I’m not a follower of the Evangelical writer Lauren Winner’s work, but I was surprised to read that she has been ordained an Episcopal priest, has been divorced from her husband, and has written a book about it, her second memoir. She’s 35. Excerpt from a story about it:
Winner said she no longer feels comfortable doling out advice on sexual ethics. Nor does she want to talk about her marriage or any other subsequent relationships. The couple were married six years and split up in 2009.
“Still” reflects that tightrope act: It is at once a veiled attempt to describe a personal crisis and what Lischer called a “book of hours,” a collection of devotions comprising prayers and meditations.
If her life turned out messy, Winner seems to say, why not use that as an example to help others going through similar quandaries?
“In Christianity there’s this script of, you do the right things and you will not come to that place of despair, and something is wrong with you if you do,” she said. “I didn’t feel I had an abundance of preparation for hitting that experience.”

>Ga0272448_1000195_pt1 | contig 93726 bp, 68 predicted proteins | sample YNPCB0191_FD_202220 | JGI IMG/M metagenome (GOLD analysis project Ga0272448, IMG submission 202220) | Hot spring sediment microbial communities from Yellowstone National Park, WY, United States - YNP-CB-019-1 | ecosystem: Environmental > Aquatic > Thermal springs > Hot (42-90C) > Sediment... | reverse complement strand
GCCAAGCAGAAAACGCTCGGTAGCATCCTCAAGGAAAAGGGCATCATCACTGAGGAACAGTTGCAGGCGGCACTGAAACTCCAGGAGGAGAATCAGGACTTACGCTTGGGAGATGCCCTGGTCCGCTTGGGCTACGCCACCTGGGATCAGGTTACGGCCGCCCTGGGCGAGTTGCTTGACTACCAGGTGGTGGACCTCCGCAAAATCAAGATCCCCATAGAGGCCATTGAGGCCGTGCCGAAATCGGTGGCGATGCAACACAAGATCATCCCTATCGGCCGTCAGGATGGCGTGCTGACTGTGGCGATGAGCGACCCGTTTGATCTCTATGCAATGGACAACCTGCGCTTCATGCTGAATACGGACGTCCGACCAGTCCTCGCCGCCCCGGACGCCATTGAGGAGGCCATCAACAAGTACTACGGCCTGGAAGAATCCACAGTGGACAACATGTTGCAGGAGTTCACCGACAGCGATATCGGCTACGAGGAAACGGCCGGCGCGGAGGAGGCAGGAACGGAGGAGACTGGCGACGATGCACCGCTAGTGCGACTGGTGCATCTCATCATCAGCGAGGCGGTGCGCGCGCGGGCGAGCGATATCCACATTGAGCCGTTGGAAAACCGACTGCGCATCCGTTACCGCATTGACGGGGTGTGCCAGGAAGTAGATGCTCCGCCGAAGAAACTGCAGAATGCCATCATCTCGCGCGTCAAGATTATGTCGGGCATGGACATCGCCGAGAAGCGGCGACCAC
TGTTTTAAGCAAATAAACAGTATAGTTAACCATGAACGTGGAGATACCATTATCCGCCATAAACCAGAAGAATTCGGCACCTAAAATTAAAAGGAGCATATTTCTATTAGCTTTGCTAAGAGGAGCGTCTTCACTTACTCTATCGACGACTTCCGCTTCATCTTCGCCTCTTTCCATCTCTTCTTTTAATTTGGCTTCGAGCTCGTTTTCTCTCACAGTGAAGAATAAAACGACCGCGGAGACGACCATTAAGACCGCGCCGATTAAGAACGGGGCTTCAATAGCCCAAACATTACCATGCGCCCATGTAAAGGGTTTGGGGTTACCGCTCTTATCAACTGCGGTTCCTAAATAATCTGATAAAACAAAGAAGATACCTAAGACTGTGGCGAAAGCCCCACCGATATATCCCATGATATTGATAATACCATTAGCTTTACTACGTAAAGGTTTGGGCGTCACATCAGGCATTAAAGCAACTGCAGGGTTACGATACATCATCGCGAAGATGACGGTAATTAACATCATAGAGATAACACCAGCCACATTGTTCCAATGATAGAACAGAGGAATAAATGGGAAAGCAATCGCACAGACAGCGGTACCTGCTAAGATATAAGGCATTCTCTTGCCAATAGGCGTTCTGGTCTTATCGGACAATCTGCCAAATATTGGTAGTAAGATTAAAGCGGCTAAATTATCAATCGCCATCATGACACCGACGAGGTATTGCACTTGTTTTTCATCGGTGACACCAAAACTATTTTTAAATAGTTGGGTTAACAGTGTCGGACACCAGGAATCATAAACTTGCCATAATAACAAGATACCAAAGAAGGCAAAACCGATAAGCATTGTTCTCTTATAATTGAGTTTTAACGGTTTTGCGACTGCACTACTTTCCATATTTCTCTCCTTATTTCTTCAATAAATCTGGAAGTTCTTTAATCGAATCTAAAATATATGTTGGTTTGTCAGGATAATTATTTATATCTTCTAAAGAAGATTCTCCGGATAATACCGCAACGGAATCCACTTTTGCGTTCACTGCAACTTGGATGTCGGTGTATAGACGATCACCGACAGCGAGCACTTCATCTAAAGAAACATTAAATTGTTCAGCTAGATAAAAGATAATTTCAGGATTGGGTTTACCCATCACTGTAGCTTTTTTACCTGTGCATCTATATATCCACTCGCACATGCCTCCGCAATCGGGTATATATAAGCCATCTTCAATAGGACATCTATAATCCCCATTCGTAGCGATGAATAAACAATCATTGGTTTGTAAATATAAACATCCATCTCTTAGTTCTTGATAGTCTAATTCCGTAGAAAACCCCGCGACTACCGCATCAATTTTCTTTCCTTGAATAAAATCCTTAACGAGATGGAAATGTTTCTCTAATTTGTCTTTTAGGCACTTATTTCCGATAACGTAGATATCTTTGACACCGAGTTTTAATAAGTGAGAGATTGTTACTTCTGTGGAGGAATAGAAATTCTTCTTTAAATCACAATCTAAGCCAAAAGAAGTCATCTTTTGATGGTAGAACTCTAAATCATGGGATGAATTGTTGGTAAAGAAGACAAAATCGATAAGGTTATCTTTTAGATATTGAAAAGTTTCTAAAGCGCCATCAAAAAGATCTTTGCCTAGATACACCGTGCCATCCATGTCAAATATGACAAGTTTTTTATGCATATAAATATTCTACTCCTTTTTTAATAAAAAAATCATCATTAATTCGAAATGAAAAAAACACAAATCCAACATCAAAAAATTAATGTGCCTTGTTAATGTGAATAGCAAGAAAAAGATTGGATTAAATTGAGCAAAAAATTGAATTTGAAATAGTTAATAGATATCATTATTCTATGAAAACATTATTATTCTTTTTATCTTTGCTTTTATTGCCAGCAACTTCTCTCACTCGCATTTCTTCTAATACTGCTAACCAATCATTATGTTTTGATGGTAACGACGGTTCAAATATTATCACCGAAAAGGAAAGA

Hmm. I’ve read her work before, and she’s a good writer, but I’m not sure that someone that young, with so much tumult in her background — raised Reform Jewish, she converted to Orthodox Judaism as an undergraduate, then to Christianity as a grad student; married, divorced, and now a priest — I’m not sure what someone so incredibly unsettled has to teach others about the spiritual life. I say that as someone who has followed a comparably winding, rocky, and restless spiritual path. It’s no false humility to say that I don’t have anything all that useful to advise people about how to conduct their spiritual lives, given the disorder and instability in my own history. It’s a relief to be working on a book about my sister’s way of life, to just tell it like it was for her, and to try to convey the lessons in the life and death of someone so alien in her steadfastness and certainty. It’s a disburdening process, simply learning how to shut up and learn something.